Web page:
Originally published in America last year, Andrew Sean Greer’s bittersweet comic novel Less arrives in a UK edition complete with the accolade of having won this year’s Pulitzer Prize for Fiction – pronounced “Pull-it-sir,” Greer’s hero Arthur Less’s one-time boyfriend Robert, an acclaimed poet, learns when he wins one, “not Pew-lit-sir.” “Turns out I’ve been pronouncing it wrong all these years,” says the shell-shocked wordsmith.
When Greer’s novel begins, Arthur Less is recently single and about to turn 50. Less is a moderately successful novelist. His critically applauded debut, Kalipso, was a retelling of the Calypso myth featuring a doomed love affair between a Second World War soldier washed ashore in the South Pacific and the man who nurses him back to life, and his current work-in-progress is a walking tour of San Francisco, in which a footsore protagonist revisits the disappointments of his past.
“All you do is write gay Ulysses,” Freddy, Less’s most recent paramour, points out. In a neat inversion, Greer’s novel is a grand tour. With sudden desperation born of not wanting to attend Freddy’s forthcoming wedding, Less grabs at a host of invitations – interviewing a famous author in New York, a prize-giving in Italy, a teaching fellowship in Germany, a nomadic adventure in Morocco, a writing retreat in India, and finally some food journalism in Japan – circumnavigating the globe, reflecting on his own past as he goes.
I’d be lying if I said I was laughing out loud while I read, but Less is witty, wise, and wistful in equal measure, sometimes all in the space of one page.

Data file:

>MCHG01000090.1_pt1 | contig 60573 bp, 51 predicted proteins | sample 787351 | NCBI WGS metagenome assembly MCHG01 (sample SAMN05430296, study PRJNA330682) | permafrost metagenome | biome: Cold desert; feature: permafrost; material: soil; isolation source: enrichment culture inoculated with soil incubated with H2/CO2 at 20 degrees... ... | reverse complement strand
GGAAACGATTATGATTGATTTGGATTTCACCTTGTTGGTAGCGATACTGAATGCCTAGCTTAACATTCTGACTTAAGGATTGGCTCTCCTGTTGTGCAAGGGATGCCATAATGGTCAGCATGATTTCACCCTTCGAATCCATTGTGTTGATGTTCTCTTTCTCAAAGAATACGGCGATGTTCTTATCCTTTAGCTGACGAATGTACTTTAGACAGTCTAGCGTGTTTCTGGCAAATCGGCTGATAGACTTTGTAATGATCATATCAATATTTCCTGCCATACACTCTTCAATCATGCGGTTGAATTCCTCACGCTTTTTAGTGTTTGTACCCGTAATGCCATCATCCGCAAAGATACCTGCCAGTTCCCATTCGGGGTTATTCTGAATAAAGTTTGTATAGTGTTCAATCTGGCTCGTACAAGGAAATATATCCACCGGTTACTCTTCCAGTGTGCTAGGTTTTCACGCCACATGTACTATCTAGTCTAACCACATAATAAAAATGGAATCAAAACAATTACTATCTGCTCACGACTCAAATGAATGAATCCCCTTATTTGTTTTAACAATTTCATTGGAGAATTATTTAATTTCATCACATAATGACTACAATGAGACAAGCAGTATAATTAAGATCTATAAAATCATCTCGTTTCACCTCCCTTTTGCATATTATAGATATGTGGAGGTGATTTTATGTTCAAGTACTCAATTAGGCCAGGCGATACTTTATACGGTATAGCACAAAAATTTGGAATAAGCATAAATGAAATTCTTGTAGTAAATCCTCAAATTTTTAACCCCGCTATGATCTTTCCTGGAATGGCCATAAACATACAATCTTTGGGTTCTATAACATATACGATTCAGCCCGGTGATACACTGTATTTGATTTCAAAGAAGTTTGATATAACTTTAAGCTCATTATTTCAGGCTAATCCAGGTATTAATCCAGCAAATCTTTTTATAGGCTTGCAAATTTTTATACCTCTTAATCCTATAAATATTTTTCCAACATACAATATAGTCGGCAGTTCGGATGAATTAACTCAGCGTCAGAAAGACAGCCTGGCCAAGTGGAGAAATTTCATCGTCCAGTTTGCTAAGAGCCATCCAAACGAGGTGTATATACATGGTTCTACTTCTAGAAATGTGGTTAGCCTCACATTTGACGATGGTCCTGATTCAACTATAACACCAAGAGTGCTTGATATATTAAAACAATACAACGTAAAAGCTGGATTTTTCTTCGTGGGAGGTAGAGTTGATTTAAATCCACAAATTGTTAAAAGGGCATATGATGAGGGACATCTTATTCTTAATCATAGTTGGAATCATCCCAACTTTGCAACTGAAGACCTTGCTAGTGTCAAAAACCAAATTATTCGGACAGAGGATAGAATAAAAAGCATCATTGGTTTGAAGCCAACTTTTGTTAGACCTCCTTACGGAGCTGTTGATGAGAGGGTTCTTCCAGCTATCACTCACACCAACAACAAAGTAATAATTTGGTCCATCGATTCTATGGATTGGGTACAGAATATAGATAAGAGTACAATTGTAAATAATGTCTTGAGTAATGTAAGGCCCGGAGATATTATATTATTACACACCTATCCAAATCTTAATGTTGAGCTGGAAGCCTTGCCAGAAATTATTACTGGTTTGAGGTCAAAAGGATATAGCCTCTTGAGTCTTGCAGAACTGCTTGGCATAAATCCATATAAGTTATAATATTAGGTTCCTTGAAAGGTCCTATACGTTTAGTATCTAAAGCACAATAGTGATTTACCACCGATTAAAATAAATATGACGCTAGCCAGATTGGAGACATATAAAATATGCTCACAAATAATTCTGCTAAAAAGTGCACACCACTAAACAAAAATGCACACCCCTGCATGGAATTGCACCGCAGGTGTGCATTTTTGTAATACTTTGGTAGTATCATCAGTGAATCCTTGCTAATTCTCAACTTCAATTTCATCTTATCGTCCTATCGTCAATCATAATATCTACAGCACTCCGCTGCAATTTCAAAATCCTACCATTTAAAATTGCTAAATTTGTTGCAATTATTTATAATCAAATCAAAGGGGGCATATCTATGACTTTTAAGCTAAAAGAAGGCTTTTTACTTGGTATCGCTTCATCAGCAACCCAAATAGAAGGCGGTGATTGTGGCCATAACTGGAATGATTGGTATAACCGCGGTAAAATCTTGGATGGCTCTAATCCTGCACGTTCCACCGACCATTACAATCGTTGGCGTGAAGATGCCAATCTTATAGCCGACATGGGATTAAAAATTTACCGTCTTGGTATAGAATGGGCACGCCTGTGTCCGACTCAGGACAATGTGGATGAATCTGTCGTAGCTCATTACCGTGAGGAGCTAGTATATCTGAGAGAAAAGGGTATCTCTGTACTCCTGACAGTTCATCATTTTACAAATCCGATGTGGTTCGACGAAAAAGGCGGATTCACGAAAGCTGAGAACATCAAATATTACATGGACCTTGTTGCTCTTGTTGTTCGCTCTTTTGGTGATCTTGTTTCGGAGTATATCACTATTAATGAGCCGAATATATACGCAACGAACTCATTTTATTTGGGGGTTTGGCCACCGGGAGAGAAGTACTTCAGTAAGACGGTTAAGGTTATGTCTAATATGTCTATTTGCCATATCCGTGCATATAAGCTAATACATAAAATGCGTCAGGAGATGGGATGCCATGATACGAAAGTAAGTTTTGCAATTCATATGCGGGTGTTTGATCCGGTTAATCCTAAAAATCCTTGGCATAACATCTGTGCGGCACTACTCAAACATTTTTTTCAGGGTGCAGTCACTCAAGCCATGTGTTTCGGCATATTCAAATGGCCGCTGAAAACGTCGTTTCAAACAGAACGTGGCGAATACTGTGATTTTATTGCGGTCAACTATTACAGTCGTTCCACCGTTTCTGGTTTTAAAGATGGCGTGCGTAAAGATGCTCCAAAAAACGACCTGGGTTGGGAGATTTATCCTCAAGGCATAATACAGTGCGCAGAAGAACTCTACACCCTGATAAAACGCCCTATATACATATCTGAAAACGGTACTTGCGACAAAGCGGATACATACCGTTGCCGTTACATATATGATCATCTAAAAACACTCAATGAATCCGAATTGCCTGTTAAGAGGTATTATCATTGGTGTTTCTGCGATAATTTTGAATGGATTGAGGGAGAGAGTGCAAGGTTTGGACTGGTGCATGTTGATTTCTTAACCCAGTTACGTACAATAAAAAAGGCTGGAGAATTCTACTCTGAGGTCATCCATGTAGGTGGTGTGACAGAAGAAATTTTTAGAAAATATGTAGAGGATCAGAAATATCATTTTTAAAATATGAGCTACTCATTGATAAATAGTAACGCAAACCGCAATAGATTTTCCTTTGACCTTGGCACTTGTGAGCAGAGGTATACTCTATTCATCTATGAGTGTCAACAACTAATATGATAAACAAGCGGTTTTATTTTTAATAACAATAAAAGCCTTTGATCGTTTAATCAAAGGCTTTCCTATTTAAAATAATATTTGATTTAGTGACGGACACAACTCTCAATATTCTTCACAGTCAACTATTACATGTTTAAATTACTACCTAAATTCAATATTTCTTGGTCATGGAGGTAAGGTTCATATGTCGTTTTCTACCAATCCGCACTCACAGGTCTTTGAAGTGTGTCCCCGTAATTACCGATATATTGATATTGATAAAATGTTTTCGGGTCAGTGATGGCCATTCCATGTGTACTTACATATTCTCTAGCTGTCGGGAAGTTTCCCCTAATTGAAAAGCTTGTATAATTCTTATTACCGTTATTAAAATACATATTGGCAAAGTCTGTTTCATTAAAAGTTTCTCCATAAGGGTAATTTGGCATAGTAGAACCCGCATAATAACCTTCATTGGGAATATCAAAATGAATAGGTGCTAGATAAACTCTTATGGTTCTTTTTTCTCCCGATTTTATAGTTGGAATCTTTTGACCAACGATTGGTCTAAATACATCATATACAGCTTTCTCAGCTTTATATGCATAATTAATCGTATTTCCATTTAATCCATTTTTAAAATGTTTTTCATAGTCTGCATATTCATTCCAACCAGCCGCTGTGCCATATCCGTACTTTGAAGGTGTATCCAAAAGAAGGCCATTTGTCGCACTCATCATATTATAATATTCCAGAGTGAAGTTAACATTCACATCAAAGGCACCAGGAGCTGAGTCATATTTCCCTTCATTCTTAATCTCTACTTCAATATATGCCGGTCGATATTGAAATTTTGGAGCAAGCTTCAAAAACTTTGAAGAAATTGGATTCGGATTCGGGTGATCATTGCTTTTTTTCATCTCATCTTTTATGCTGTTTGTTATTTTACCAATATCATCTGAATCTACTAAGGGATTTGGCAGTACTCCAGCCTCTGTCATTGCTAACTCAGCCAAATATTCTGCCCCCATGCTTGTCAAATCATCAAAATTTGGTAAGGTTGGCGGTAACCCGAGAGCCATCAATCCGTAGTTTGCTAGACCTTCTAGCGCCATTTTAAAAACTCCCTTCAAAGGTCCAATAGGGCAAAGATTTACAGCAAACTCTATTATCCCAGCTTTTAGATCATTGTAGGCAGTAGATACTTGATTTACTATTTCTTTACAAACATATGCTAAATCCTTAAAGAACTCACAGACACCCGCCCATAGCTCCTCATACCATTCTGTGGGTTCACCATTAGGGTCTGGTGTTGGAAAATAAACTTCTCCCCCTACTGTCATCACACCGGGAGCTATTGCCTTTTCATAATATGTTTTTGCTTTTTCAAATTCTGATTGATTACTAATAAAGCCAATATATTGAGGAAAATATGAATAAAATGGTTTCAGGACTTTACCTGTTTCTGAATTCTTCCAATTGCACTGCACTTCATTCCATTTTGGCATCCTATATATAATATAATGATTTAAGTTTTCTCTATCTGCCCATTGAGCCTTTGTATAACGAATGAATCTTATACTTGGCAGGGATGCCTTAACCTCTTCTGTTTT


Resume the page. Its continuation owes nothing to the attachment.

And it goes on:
“Did you ever wonder why you haven’t won awards?” Finley Dwyer, a fellow writer, asks Less. “Why the gay press doesn’t review your book?” Our self-effacing hero assumes the worst: “Maybe I’m a bad writer?” he proffers. No, Finley decrees, Less isn’t a bad writer, it’s worse than that: he’s “a bad gay.”
“It’s our duty to show something beautiful from our world,” Finley lectures Less. “But in your books, you make the characters suffer without reward. If I didn’t know better, I’d think you were Republican. Kalipso was beautiful. So full of sorrow. But so incredibly self-hating. A man washes ashore on an island and has a gay affair for years. But then he leaves to go find his wife! You have to do better. For us. Inspire us, Arthur. Aim higher.”
Greer certainly takes his own advice with Less. There’s nothing self-hating about the compassion with which he handles his haplessly loveable protagonist, nor the way in which he eventually rewards him either. There’s also something surprisingly refreshing about seeing ordinary middle-age taken seriously as a subject, and the “miracle” of having survived life’s “humiliations and disappointments and heartaches and missed opportunities, bad dads and bad jobs and bad sex and bad drugs, all the trips and mistakes and face-plants of life, to have made it to fifty.”
Less is a charming novel, and the vehicle for the most amiable of heroes.
'Less' is published by Abacus, £8.99
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